On the show, we talk about the risk of burns and scalds, what you can do to prevent them from happening and get practical advice on how to respond if they occur.

    For easy reference, the key lessons Krissie shares are:
    Most burn injuries happen in the home, so preventing burns is mainly preventing hot liquid scolds in our homes.Wherever you are working with boiling water, hot pants, hot oven doors, or running a hot bath, it's really important that you separate your young family members away from those areas.But if the inevitable does happen, it's 20 minutes of cool running water. This is still effective within three hours of the burn injury.Call for help, and then wrap gently, loosely in cling film or a non-fluffy clean cloth.
    To see the post that led to me inviting Krissie onto the show and the Costa Coffee advertisement: https://www.linkedin.com/posts/kristina-stiles-msc-%F0%9F%87%B1%F0%9F%87%BB-%F0%9F%87%AC%F0%9F%87%A7-8b225997_burns-prevention-beburnsaware-activity-7046899226101866499-P4tr?

    For more information on:

    The Children’s Burns Trust: https://www.cbtrust.org.uk/

    Dan’s Fund for Burns: https://dansfundforburns.org/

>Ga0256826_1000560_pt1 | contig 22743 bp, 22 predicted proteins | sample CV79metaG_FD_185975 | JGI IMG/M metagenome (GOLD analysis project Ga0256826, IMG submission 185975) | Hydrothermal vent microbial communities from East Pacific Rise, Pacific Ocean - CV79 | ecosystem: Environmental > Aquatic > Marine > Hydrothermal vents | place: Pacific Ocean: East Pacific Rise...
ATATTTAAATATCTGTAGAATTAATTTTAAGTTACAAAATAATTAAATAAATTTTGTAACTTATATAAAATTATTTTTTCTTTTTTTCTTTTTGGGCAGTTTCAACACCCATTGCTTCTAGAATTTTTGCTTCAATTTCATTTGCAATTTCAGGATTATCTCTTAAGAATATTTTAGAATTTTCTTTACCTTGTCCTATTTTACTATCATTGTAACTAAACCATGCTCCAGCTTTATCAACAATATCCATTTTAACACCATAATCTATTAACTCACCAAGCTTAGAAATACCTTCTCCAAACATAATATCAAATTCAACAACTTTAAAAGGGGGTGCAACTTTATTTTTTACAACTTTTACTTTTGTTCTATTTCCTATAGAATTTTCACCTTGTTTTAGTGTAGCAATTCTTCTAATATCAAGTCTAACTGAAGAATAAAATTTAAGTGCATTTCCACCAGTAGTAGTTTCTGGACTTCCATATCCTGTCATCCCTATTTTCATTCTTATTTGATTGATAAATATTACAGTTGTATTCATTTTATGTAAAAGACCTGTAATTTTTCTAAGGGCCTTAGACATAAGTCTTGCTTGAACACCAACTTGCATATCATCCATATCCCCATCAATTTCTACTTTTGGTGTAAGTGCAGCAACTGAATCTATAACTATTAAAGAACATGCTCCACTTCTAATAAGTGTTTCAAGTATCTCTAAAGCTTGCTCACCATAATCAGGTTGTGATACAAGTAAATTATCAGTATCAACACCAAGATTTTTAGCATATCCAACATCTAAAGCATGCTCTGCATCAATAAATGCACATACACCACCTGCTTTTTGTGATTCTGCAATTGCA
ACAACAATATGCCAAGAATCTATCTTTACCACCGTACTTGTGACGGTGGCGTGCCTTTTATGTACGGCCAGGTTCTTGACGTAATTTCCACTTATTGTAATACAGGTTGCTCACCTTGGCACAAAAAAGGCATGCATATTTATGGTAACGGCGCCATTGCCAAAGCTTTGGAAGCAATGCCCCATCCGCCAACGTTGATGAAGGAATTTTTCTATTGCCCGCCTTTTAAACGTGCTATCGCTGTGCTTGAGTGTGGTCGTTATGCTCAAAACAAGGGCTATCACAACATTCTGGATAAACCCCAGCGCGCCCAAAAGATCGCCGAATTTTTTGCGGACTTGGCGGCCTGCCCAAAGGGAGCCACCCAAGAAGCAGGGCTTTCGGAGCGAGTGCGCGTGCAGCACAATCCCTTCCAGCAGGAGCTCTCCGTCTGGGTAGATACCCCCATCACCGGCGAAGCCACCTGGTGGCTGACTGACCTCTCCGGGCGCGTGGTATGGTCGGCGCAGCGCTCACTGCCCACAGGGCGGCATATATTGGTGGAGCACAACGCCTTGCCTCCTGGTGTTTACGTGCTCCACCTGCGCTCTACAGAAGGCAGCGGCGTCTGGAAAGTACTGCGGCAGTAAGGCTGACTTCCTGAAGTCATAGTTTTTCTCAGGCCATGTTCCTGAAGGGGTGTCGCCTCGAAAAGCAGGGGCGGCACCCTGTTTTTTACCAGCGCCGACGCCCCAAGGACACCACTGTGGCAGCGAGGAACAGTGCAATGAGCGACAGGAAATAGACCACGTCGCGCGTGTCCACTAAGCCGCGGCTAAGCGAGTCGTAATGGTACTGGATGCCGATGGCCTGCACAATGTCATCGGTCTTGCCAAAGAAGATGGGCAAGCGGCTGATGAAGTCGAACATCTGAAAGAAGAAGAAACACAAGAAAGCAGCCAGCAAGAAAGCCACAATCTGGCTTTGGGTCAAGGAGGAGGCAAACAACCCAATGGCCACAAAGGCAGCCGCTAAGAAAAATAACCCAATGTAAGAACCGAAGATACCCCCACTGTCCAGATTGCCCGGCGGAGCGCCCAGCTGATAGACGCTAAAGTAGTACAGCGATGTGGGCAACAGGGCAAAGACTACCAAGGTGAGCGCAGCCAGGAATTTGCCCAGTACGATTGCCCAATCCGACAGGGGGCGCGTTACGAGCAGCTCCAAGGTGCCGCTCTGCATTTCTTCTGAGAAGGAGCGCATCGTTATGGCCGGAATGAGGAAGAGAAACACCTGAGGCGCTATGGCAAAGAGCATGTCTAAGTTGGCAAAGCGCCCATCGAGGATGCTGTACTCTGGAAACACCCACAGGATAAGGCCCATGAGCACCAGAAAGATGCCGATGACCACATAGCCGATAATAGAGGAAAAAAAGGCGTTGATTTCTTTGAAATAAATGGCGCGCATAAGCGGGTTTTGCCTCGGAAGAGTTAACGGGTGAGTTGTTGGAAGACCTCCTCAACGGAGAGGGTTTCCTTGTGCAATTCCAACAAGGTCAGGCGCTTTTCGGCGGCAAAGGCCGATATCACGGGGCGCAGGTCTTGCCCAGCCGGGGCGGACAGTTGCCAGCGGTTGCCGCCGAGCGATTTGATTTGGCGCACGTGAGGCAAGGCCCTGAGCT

The Katie Piper Foundation: https://katiepiperfoundation.org.uk/

    The Family Oops eBook that Kristina wrote: https://www.youtube.com/watch?v=n7aDyugYJOM

    • 1 hr 7 min
    Jenny-Joy Kreindl on Leadership Communication

    Jenny-Joy Kreindl on Leadership Communication

    What’s the difference between a leader that communicates well and one that doesn’t?

    We’ve all seen examples of leaders who are terrible at communicating — whether it’s politicians that can’t find the right words or those nightmare bosses who fail to read the room. If you’ve watched any of the recent clips on social media of insensitive bosses communicating really badly, then this episode is your antidote.

    My guest is Jenny-Joy Kreindl. She’s the managing partner of Talent & Leadership Solutions, a boutique consultancy based in Switzerland. Jenny specialises in human-centric communication, and she is interested in the psychology of choice and how language can influence decision-making. In a previous life, she's had a broad career, initially training as an actress and finally working at UBS — where I met her — managing a sales team. She's also a qualified coach.

    In our discussion, we explore the importance of effective communication strategies in leadership and sales tactics. Jenny shares practical examples of how we can all — whether we're in leadership positions or not — improve our communication skills.